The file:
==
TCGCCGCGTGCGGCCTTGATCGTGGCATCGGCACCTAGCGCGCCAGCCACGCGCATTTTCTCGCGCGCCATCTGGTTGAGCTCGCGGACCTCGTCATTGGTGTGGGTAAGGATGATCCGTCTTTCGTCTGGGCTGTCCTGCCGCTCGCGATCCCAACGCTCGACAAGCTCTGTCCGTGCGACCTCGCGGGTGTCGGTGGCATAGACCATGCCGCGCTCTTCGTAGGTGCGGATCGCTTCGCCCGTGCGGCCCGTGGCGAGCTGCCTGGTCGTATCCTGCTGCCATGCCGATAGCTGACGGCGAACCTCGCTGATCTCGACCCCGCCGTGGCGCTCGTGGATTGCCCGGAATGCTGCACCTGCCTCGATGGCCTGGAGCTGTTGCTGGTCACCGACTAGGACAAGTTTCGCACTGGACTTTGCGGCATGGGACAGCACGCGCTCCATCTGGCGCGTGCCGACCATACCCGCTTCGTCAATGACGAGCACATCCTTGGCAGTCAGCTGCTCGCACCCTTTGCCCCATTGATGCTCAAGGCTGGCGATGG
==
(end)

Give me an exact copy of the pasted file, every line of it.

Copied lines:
TCGCCGCGTGCGGCCTTGATCGTGGCATCGGCACCTAGCGCGCCAGCCACGCGCATTTTCTCGCGCGCCATCTGGTTGAGCTCGCGGACCTCGTCATTGGTGTGGGTAAGGATGATCCGTCTTTCGTCTGGGCTGTCCTGCCGCTCGCGATCCCAACGCTCGACAAGCTCTGTCCGTGCGACCTCGCGGGTGTCGGTGGCATAGACCATGCCGCGCTCTTCGTAGGTGCGGATCGCTTCGCCCGTGCGGCCCGTGGCGAGCTGCCTGGTCGTATCCTGCTGCCATGCCGATAGCTGACGGCGAACCTCGCTGATCTCGACCCCGCCGTGGCGCTCGTGGATTGCCCGGAATGCTGCACCTGCCTCGATGGCCTGGAGCTGTTGCTGGTCACCGACTAGGACAAGTTTCGCACTGGACTTTGCGGCATGGGACAGCACGCGCTCCATCTGGCGCGTGCCGACCATACCCGCTTCGTCAATGACGAGCACATCCTTGGCAGTCAGCTGCTCGCACCCTTTGCCCCATTGATGCTCAAGGCTGGCGATGG